TRENTON, N.J. – Outgoing NJGOP Chairman Doug Steinhardt formally rolled out his campaign on Friday with a website, an announcement video, and a not-so-ambiguous attempt to contrast his candidacy from that of his main primary opponent, former Assemblyman Jack Ciattarelli.
“I’m running for Governor of the State of New Jersey because family is worth fighting for,” said Steinhardt in a statement released Friday morning. “Phil Murphy promised us stronger and fairer, but instead gave us weaker and poorer. His billions in new debt, buckets of new taxes and far-left agenda are tearing our families apart and costing New Jerseyans their lives and livelihoods.”
“Unlike others in this race, I am a true conservative,” added Steinhardt. “I support President Trump. I’m pro-life, pro-Second Amendment, and a fiscal conservative who is proud of his Republican roots.”
Each candidate’s record of support or lack thereof for President Trump may play a prominent role in over the next few months. Ciattarelli, then a GOP Assemblyman, issued a strong statement opposing Trump’s candidacy in late 2015 in which he called the future Republican nominee and president “a charlatan who is out of step with American values.” Ciattarelli moderated his position on Trump like many other Republicans in the ensuing months and years, even appearing alongside Trump supporters at last winter’s Trump rally in Wildwood.
The senior behind-the-scenes figure of the Steinhardt campaign is none other than Bill Stepien, President Trump’s 2020 campaign manager and Chris Christie’s campaign manager in both 2009 and 2013.
Ciattarelli supporters say they intend to counter Steinhardt’s anticipated attacks by showcasing their candidate – a small businessman – to Steinhardt who they characterize as a long-time Trenton insider.
A name partner at the politically-powerful Florio Perrucci Steinhardt Cappelli Tipton & Taylor law firm (“Florio” as in former Governor Jim Florio), Steinhardt has served as chairman of the New Jersey Republican State Committee (more commonly referred to as the NJGOP) for the past three years during which time the organization has taken on a more aggressive tone than during the Christie years. He’s also the chairman of the Warren County Republican organization.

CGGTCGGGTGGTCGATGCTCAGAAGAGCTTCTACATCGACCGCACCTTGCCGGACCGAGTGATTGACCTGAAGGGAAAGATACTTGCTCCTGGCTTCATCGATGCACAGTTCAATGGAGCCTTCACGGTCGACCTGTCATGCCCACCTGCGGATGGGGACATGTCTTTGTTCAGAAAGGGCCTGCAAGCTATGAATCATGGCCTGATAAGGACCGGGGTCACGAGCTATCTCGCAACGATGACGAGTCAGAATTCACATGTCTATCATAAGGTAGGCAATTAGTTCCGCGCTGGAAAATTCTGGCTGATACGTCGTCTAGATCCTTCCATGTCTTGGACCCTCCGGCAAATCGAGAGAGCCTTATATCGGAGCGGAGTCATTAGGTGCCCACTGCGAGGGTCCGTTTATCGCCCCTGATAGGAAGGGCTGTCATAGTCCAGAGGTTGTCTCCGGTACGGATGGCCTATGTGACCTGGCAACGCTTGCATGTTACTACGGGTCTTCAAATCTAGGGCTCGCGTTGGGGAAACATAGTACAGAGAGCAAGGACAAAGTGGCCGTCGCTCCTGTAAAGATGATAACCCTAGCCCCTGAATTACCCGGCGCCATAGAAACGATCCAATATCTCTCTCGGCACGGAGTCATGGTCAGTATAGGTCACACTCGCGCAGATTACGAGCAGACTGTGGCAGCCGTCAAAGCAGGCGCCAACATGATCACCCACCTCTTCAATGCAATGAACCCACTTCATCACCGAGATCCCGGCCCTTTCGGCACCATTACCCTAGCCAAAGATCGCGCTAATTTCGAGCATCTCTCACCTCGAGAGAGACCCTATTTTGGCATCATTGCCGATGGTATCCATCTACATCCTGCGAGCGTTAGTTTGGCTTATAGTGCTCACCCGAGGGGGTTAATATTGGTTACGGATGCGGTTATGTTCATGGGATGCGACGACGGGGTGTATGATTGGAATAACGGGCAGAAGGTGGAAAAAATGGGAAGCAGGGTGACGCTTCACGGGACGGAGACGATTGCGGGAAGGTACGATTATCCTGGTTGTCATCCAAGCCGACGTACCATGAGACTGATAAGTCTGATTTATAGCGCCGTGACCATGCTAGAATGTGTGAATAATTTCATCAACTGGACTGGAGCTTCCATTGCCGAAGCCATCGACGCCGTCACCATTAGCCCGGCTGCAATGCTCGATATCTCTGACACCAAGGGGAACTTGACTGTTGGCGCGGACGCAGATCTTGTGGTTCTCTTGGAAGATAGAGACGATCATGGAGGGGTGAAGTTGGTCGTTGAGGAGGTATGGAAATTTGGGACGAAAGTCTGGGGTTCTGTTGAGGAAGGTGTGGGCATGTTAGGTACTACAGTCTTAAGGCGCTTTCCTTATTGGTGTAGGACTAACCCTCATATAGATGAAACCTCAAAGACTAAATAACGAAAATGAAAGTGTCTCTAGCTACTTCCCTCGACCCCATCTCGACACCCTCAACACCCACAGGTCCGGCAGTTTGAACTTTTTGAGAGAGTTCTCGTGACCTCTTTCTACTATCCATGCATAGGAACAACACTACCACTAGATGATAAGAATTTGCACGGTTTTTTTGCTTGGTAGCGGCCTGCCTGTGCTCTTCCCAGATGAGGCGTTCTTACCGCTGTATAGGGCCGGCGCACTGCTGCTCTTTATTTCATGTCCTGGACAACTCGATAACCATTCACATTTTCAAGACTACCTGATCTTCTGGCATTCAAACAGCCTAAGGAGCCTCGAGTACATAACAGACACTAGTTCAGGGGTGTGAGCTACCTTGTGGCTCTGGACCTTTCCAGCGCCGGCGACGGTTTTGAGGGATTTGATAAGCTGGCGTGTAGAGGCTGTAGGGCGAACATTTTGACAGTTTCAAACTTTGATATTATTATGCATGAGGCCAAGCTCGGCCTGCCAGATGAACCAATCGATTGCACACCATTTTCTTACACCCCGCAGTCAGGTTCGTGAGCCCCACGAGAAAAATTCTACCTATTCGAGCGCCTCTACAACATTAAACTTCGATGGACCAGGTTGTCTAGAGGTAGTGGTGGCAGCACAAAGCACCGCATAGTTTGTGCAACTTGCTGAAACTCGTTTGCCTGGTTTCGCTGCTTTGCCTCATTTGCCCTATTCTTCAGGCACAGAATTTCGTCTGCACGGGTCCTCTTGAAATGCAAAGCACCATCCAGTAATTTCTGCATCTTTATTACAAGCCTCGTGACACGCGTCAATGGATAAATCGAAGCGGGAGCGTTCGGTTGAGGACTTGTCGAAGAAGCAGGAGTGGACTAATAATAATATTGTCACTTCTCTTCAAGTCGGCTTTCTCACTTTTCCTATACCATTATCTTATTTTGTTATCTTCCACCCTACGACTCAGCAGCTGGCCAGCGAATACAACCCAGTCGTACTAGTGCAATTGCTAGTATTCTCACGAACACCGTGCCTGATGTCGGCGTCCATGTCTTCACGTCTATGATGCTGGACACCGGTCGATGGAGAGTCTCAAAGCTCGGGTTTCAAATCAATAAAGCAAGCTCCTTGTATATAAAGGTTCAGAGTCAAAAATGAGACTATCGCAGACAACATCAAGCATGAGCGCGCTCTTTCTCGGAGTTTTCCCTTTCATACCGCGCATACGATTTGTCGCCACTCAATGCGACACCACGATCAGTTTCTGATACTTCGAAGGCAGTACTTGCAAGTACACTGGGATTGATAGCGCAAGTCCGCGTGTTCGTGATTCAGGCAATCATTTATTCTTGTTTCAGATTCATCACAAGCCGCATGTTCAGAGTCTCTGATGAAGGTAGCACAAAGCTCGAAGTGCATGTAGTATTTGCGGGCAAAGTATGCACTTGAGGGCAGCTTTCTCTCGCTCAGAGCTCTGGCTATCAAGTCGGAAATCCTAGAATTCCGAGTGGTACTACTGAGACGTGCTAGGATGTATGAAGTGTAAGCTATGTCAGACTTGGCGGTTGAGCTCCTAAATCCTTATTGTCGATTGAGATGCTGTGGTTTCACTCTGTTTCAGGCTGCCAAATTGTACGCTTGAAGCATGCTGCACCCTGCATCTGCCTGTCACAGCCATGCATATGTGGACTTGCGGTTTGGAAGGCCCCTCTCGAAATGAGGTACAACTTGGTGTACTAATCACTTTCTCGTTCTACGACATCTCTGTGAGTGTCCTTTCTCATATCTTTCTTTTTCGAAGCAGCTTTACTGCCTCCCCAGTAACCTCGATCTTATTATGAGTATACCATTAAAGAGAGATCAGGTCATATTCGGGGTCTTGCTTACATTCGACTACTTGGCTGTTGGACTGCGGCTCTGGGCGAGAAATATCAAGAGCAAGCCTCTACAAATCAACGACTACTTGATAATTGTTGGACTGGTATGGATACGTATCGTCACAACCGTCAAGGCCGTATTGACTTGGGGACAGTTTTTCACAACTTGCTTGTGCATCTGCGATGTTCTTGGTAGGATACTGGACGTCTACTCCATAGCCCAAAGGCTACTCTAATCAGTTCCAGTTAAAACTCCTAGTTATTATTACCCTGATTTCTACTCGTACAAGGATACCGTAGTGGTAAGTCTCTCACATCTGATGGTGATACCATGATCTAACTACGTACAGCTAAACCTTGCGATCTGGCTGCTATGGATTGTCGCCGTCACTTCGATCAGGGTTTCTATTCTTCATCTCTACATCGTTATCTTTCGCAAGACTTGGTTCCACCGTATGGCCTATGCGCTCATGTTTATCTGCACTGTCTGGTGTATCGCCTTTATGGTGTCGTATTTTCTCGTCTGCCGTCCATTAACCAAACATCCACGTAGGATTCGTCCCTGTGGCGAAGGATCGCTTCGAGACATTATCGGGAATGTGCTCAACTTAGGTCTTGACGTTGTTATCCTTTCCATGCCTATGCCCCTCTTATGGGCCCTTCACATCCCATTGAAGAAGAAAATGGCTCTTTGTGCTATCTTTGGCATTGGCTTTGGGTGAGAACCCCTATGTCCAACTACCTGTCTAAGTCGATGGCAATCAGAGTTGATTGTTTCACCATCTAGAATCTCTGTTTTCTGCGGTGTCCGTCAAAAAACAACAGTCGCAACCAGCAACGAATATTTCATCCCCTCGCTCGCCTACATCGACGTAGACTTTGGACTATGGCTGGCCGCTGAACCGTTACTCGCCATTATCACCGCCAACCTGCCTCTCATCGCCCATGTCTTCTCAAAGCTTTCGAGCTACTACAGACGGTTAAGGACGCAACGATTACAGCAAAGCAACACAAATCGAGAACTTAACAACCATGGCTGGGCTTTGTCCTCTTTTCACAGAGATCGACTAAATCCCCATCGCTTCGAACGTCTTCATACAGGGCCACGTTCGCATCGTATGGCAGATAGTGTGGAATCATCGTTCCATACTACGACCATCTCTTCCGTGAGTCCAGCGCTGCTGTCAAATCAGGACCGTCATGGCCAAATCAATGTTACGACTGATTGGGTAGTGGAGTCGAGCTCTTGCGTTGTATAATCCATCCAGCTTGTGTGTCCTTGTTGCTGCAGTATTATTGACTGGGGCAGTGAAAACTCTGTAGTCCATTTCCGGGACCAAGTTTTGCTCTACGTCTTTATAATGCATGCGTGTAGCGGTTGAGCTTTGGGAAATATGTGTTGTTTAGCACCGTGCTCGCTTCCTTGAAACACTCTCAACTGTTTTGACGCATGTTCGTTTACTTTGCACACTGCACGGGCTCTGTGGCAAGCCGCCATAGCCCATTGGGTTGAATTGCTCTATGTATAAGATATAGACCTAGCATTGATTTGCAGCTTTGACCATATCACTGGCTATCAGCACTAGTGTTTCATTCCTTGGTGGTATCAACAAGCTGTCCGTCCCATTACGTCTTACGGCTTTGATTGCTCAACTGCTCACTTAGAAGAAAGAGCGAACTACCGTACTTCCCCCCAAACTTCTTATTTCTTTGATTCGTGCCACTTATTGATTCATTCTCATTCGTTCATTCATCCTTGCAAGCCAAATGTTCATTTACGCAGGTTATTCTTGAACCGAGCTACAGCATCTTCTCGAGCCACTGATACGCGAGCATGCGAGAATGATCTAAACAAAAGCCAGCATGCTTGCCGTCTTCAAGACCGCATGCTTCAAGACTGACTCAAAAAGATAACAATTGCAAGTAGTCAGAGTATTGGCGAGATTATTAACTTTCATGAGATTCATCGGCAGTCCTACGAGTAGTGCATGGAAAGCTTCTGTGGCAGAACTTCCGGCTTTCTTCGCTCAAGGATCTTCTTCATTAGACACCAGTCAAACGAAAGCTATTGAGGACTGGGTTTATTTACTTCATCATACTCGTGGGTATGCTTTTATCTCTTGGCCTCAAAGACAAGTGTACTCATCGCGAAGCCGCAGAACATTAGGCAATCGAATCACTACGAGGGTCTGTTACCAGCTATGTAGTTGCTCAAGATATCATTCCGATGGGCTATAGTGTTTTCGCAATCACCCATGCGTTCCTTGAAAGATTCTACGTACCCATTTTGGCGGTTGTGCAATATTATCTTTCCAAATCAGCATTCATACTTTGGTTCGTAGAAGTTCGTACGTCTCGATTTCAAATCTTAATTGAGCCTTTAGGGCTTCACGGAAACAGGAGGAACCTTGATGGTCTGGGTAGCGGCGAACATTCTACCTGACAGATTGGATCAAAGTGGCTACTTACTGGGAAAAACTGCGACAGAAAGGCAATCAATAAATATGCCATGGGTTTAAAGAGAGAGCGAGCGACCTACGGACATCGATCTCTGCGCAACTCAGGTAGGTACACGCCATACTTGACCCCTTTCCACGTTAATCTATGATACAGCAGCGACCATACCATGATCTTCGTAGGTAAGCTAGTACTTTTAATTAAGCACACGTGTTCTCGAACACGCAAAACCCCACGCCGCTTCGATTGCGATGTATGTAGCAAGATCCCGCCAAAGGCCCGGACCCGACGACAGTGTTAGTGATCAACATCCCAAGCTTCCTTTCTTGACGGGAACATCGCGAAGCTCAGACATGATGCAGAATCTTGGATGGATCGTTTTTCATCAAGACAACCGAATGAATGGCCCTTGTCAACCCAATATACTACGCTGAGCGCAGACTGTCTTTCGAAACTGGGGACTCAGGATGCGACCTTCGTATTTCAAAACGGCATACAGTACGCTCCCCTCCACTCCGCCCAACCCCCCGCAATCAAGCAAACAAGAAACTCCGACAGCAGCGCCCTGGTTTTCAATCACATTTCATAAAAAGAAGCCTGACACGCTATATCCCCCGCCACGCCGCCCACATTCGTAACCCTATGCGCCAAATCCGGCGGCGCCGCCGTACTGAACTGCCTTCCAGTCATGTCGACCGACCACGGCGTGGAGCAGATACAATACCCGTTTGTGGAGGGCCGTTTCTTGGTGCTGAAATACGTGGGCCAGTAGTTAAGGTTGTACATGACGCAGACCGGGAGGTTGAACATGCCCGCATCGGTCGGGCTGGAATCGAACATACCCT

Both candidates insist they’re the one who can make the decisions to right New Jersey’s ship. Ciattarelli has said he’ll “fix” New Jersey. Steinhardt’s campaign branding: “take back New Jersey,” and his announcement cited what Steinhardt sees as the NJGOP’s many grassroots advancements under his leadership.
“New Jersey is in a bad spot because politicians from both parties avoided making tough decisions,” Steinhardt continued. “These politicians did the easy thing for them and passed the burden on to us. We can’t keep electing Wall Street millionaires or insider politicians and expect a different result. I’m an outsider ready to change the way business is done in Trenton. It’s time to Take Back New Jersey.”
Ciattarelli does have a head start by at least one measure. His camp announced this week that they’ve brought in over $1 million in donations this year which qualifies him for over $1.7 million in state matching funds. Steinhardt allies did form a super pac earlier this year in anticipation of his entry into the race, the timing of which was complicated by his need to develop an NJGOP succession plan.
The third candidate in this year’s primary race (so far) is perennial candidate Hirsh Singh who went to court over his 2020 U.S. Senate primary loss to Rik Mehta. A millennial from Atlantic County, Singh also ran unsuccessfully in the 2017 GOP gubernatorial primary and the 2018 NJ-02 House primary. Assembly Minority Leader Jon Bramnick bowed out of the shadow primary earlier this week.